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I recently read THE LOST ONES by Ace Atkins, a terrific story about a local county sheriff dealing with gun runners in North Mississippi. In addition to being an excellent storyteller, Atkins has an enviable talent for creating a strong sense of place—a vivid setting. By the time I finished the novel, I felt like I was so familiar with the back roads of Tibbehah County that I probably should be paying property taxes. And it gave me a big hankering for fried catfish, buttermilk cornbread and grits at the local diner.

So today I want to build on Joe Hartlaub’s Saturday post on Location and offer a few tips on creating a strong setting in your book.

Setting is integral to any story. As a writer, you’ve developed a unique plot and a strong set of characters. Now you must consider the setting. You can’t split the plot and characters from the setting and expect to produce a believable piece of prose in which your readers can relate. Why? Because like real life, your characters don’t live in a vacuum. Just like all of us, your characters are constantly affected by and reacting to their surroundings. For instance, how would your night scene be different if it took place in broad daylight? Rather than the scene being hot and dry, what if it was pouring rain? Would the weather and other natural elements change the dramatic impact of a scene? How would the setting make a scene spooky or funny or dangerous or calming?

Think of some classic scenes in your favorite books or movies and imagine them in different settings. Would they be as strong? Would Indiana Jones being chased down the streets of New York City by a big truck be as powerful as being chased by a giant rolling boulder through a cobwebbed ancient tunnel deep in the jungle? Would Clarice Starling’s interviews with Dr. Lecter have worked as well if it had taken place in a bright, modern chrome and shinny white prison rather than in the bowels of a dark, dungeon-like mental hospital for the criminally insane?

Beyond what your characters say and do, you must consider how their actions and reactions contrast or blend with their surroundings. And the best way to do that is to consider your setting as another character playing a part in the story. Setting is not just walls and doors and sky and grass, it’s how their surroundings interact with your characters, and their inner and outer actions and reactions to it.

Another element of setting is how characters live within it. By that I mean how they manage the common functions of life such as eating, sleeping, and other natural human processes. Most of us are familiar with the highly successful TV series 24. Even within the twenty-four-hour premise of each season’s show, people still had to take a deep breath once in a while. While 24 was a rare exception, most novels span more than one day. So during the course of the story unfolding, writers must manage their human characters with time to eat or sleep or at least rest for a moment. If the pace is so intense that the characters never get a break, the reader will become fatigued. Thrillers and mysteries are often described as rollercoaster rides. But even the longest coaster ride has peaks and valleys. Give your reader and your characters a break now and then by using the elements of the story’s setting.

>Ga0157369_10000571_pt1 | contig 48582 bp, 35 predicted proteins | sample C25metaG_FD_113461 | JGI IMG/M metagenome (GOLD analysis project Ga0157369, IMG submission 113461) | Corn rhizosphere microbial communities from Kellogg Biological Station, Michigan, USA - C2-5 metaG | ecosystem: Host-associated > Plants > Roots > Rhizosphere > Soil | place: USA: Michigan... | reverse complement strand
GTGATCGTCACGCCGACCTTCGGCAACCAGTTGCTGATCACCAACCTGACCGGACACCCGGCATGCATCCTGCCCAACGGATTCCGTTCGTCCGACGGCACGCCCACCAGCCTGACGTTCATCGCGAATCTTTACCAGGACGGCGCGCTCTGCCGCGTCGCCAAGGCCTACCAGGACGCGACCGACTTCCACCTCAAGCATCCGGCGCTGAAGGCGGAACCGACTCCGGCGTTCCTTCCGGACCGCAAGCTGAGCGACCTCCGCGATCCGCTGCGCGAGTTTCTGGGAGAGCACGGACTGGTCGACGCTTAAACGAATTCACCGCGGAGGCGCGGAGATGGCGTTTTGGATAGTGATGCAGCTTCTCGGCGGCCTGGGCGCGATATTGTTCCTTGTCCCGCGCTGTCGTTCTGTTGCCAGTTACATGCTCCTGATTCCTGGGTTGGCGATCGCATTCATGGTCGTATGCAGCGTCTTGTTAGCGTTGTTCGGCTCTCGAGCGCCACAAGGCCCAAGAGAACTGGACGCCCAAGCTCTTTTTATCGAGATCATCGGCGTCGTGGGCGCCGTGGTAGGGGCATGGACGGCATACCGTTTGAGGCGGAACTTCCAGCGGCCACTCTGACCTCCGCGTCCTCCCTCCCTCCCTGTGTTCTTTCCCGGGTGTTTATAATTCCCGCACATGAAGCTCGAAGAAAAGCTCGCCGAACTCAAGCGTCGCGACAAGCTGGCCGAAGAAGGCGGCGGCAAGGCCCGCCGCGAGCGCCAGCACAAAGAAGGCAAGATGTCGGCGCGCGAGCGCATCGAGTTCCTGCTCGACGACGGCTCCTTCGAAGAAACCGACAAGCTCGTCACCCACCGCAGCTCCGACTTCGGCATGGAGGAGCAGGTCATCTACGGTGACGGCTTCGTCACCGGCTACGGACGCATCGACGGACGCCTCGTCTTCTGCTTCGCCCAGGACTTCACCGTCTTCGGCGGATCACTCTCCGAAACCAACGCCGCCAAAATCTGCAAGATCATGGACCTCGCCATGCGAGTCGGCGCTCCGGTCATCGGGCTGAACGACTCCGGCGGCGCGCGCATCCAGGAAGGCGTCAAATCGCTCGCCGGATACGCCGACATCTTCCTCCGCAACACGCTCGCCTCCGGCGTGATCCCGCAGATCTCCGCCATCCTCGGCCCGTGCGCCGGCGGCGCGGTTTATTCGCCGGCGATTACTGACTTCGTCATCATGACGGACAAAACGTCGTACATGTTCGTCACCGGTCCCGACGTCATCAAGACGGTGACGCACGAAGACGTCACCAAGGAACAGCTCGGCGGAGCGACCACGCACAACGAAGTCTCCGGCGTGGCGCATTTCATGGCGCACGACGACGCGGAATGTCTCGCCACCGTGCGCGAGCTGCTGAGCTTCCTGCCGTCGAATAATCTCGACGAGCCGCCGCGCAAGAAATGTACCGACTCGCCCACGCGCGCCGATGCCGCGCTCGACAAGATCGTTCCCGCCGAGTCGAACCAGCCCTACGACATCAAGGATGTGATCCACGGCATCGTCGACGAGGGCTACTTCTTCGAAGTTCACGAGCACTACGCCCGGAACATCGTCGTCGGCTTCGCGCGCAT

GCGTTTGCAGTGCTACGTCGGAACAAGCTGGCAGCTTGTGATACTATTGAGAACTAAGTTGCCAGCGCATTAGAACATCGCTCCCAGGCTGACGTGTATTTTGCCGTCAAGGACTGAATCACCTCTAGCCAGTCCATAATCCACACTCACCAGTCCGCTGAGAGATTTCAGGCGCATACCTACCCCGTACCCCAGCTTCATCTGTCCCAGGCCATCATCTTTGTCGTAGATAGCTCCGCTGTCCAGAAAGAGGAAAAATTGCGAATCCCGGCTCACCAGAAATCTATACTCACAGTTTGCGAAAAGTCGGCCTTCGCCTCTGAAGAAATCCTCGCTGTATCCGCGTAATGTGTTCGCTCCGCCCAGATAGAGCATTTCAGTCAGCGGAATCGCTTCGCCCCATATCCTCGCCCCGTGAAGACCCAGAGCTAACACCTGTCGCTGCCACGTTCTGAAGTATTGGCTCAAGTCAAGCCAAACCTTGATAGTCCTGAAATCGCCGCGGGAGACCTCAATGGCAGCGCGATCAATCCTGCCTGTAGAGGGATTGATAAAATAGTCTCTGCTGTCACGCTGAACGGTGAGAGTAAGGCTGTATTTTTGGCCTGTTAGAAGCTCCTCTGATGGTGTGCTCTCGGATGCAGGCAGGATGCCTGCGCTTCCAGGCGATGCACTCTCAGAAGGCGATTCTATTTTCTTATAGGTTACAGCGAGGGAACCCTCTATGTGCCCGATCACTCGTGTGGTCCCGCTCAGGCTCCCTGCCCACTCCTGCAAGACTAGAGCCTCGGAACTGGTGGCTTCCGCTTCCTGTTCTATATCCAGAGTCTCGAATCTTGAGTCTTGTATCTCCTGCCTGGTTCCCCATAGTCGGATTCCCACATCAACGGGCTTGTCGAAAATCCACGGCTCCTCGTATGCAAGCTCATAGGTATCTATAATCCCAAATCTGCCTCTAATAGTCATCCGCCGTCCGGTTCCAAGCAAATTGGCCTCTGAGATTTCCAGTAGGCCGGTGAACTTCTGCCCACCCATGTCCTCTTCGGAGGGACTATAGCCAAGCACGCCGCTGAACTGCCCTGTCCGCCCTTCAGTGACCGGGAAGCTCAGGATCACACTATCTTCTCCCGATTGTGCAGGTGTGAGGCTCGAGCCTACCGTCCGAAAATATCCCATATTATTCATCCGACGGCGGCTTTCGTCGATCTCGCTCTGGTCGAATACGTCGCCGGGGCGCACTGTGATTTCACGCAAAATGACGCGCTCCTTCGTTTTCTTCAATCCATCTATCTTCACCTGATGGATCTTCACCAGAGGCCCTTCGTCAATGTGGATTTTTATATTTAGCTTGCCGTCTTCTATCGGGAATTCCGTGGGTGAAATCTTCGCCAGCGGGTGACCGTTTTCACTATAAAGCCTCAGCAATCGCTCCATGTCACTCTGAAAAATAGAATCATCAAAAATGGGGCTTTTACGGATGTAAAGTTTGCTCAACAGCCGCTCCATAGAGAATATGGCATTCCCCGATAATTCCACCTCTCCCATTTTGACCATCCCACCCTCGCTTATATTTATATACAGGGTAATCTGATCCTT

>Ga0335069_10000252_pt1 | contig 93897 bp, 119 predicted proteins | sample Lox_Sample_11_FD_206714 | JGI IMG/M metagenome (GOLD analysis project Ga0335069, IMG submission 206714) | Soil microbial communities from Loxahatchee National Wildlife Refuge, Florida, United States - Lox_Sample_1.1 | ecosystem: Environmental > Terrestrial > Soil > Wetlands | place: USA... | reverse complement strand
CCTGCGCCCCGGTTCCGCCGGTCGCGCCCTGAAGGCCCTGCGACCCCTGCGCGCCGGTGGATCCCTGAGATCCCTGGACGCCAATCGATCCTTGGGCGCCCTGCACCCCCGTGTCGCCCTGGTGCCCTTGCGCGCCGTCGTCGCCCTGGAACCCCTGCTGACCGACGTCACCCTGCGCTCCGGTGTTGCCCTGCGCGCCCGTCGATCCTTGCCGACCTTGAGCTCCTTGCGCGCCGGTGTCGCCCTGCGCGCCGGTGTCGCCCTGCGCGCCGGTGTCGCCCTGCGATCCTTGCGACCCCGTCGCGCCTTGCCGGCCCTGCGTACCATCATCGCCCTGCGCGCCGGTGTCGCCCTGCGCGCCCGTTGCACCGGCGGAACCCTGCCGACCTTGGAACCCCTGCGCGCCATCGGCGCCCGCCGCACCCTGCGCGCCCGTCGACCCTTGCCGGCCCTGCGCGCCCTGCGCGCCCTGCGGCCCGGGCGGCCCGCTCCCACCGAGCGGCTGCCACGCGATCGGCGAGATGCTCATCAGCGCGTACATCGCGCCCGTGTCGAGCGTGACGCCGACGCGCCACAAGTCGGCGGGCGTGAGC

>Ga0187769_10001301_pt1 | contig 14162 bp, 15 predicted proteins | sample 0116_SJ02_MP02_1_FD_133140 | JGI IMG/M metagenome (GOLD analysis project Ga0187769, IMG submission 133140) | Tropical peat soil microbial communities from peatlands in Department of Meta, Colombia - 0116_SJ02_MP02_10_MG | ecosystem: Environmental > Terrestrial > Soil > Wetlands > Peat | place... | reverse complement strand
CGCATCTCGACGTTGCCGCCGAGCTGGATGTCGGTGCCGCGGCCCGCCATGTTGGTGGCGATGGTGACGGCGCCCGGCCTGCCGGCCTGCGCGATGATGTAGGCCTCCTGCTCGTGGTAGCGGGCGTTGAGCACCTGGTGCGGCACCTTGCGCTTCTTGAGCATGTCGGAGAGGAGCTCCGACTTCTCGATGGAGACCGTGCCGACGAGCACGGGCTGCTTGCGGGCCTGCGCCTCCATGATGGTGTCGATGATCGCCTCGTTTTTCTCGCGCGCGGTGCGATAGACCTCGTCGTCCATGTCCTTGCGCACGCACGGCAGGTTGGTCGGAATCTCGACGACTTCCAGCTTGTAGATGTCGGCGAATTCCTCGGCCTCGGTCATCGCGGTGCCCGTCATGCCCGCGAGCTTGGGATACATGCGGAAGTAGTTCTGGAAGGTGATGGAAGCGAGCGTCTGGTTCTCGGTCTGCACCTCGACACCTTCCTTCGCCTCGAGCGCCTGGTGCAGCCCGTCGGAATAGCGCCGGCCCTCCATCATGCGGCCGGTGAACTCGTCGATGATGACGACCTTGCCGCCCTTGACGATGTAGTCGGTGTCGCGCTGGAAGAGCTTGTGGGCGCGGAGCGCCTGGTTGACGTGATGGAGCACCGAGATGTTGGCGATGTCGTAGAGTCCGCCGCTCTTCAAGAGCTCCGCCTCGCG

And don’t forget about the passage of time as being an element of the setting. How does time passing speed up or slow down the plot or pacing? Is your story’s passage of time realistic? Or is it too compressed or expanded to be believable. Remember, unless you’re H.G. Wells and your book is called THE TIME MACHINE, be sure to manage your story’s clock so that it doesn’t get in the way of the story and give the reader a reason to pause and question it.

Setting is more than the location in which your story takes place. It’s all the external elements that affect your characters and their goals and objectives. If you treat your setting as an additional character, chances are your story will be fully developed.

Now let’s all go out for some fried chicken and collard greens.

How about you? Do you plan your settings ahead of time? Or let them develop as the story progresses. And readers, what was the most memorable and realistic setting in your favorite book?

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The Amazon Daily Deal

By Joe Moore

Today, Amazon has graciously chosen THE GRAIL CONSPIRACY (Midnight Ink, 2005) as their “Daily Deal”. This means that for one day only, they have reduced the price of the Kindle version to $0.99. I don’t know the tgcprocess by which they choose books for their Daily Deal, but I really appreciate it. Back on October 18, they picked my latest thriller THE PHOENIX APOSTLES, and by the end of the day, it became the #1 bestselling Kindle book on Amazon. So having 2 of my novels picked is a really big deal, and really cool. As you can imagine, I’m hoping for a repeat performance today.